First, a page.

The results of the study have shown that the higher the level of children's physical fitness, the better they can concentrate and the higher their health-related quality of life.

While the boys did better on the fitness tests, the girls performed better in terms of concentration and quality of life values.

At the same time, in all tests for physical fitness overweight and obese children had significantly poorer results than underweight children and children with normal body weight.

Obese children also had significantly poorer values for health-related quality of life, on the whole, physical well-being, self-esteem as well as well-being in friendships and at school.

"Primary school students with good physical fitness and a good ability to concentrate are more likely to make it to secondary grammar schools," said prof Renate Oberhofer-Fritz, chairman of Preventive Pediatrics and Dean of the TUM Department of Sport and Health Sciences.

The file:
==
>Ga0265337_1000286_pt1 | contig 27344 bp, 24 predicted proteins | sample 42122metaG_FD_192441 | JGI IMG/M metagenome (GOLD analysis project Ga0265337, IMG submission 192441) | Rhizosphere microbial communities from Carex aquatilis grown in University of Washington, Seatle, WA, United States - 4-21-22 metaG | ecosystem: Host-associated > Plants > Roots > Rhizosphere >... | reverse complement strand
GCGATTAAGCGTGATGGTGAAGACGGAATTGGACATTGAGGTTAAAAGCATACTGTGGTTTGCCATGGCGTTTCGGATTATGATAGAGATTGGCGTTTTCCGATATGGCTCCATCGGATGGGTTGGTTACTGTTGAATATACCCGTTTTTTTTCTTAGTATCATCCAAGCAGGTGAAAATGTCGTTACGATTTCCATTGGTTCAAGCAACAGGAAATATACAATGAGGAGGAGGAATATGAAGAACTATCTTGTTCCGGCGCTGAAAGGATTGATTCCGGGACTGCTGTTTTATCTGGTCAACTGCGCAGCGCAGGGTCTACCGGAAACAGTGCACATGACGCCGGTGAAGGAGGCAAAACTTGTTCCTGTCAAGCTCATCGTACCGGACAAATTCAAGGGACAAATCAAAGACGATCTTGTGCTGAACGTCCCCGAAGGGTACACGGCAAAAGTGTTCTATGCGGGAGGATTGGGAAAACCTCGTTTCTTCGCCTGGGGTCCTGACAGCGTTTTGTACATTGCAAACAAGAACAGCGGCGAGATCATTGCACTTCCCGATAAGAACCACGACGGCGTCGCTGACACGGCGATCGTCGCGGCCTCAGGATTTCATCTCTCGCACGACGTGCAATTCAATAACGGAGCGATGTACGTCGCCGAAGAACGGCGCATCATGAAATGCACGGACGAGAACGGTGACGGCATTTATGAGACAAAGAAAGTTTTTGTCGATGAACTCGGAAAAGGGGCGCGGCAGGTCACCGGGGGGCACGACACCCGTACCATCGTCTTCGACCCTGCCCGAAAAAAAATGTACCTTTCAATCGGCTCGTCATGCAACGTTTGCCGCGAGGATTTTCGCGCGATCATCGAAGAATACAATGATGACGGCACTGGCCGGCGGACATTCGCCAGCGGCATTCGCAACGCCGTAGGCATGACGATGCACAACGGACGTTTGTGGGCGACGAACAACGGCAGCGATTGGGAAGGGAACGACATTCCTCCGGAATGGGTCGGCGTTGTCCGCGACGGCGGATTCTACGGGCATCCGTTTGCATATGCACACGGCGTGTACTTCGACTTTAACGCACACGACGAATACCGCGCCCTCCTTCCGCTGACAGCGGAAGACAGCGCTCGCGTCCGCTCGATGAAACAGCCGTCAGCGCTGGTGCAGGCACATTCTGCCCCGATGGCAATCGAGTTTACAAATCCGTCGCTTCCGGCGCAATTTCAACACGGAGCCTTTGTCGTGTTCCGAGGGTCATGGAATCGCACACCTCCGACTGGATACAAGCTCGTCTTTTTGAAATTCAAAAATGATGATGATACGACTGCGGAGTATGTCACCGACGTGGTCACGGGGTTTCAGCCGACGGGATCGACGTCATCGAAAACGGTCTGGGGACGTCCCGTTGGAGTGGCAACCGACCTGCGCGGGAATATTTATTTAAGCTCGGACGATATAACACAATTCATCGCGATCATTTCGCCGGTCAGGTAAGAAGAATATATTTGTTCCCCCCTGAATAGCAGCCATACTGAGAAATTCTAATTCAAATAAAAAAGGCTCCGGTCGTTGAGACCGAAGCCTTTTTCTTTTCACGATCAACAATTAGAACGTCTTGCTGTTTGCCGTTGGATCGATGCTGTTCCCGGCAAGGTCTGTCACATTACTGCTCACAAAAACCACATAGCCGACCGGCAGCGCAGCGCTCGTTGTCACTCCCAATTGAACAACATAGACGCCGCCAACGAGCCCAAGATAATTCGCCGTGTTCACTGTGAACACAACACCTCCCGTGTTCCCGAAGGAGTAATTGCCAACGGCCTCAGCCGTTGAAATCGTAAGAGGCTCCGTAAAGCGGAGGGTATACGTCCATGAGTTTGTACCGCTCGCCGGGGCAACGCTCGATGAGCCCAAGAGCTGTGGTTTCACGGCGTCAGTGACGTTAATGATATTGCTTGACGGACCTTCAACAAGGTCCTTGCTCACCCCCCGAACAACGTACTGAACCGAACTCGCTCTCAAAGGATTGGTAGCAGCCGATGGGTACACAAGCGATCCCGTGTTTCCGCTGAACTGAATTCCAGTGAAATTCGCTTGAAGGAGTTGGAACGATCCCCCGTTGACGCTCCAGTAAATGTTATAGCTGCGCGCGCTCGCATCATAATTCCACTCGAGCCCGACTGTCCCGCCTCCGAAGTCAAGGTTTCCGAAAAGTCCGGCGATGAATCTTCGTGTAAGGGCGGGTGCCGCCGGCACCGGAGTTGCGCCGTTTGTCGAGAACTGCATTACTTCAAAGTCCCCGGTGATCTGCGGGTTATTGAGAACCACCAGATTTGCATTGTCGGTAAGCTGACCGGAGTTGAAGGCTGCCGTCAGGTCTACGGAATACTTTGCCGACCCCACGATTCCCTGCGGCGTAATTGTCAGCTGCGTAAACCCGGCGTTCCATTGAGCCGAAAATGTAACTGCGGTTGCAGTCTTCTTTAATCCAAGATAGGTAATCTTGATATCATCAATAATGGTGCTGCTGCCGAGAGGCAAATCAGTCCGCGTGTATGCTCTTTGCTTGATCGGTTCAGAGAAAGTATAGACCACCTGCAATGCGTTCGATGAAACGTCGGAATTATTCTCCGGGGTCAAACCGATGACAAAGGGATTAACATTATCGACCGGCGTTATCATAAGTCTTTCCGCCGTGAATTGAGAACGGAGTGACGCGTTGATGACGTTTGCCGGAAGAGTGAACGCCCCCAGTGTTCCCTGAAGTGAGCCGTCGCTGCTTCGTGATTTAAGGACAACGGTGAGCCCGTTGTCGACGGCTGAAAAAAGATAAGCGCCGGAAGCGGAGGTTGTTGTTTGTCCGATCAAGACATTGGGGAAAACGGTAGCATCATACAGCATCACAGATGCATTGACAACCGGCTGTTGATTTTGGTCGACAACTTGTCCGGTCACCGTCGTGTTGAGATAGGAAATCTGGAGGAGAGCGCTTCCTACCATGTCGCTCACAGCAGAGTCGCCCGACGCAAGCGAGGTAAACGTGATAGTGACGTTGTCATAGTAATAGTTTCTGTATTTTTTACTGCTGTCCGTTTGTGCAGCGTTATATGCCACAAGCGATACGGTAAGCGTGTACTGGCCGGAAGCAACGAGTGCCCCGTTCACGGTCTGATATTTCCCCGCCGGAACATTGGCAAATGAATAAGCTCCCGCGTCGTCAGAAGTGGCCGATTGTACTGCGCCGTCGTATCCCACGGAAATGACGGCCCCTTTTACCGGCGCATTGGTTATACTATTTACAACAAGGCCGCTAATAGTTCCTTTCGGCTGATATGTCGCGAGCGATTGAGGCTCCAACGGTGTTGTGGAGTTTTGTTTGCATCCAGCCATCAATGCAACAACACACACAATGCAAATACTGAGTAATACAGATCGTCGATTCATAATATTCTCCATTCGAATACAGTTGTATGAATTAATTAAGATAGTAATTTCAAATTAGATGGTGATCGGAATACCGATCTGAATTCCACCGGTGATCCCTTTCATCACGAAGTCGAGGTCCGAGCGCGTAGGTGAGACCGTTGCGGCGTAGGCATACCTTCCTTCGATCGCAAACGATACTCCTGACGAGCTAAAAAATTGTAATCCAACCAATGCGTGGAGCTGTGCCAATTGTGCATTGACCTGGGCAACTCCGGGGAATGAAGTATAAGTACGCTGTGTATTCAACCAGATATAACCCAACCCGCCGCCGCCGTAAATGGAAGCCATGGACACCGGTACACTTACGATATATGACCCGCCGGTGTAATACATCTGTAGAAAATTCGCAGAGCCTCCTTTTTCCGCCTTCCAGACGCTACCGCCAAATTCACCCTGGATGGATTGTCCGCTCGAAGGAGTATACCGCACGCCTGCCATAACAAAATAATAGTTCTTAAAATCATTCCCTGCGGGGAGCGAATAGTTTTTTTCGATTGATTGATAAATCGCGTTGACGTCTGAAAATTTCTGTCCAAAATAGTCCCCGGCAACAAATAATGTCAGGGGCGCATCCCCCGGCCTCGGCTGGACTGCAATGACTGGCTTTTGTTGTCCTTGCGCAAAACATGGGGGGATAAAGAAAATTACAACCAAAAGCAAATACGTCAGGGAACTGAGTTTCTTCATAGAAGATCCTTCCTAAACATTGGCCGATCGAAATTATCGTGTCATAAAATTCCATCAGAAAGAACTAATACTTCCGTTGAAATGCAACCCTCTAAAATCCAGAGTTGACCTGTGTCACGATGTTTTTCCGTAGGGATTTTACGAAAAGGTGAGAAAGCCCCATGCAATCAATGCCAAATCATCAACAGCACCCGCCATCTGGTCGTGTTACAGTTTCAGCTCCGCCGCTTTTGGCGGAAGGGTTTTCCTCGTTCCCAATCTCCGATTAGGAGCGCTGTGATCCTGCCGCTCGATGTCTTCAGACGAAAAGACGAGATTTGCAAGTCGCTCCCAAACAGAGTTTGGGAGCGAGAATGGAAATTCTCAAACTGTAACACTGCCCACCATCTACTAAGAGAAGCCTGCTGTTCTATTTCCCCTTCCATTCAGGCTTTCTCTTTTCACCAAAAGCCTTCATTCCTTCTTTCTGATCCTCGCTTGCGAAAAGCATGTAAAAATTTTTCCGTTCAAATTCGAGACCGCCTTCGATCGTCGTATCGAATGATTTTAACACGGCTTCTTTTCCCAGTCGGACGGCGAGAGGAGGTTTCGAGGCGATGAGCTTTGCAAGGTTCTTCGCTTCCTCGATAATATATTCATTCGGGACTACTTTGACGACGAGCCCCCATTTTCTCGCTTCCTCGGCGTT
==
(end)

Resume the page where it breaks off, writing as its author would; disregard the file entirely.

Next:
"This means it's all the more important to encourage motor development in children at an early stage since this can also have a positive impact on the development of mental fitness," added prof Oberhofer-Fritz.

"Collaboration among parents, schools, communities and athletic clubs is very important when it comes to creating a comprehensive and appropriate range of possibilities," he concluded.

Thorsten Schulz, head of the study team at TUM said, "Based on the results of the study since 2019 the Berchtesgadener Land District Administration Office has been giving all first-grade pupils in the region a voucher for a one-year membership in a sports club. This is a great example of how different stakeholders can work together and help motivate children to be more athletically active."

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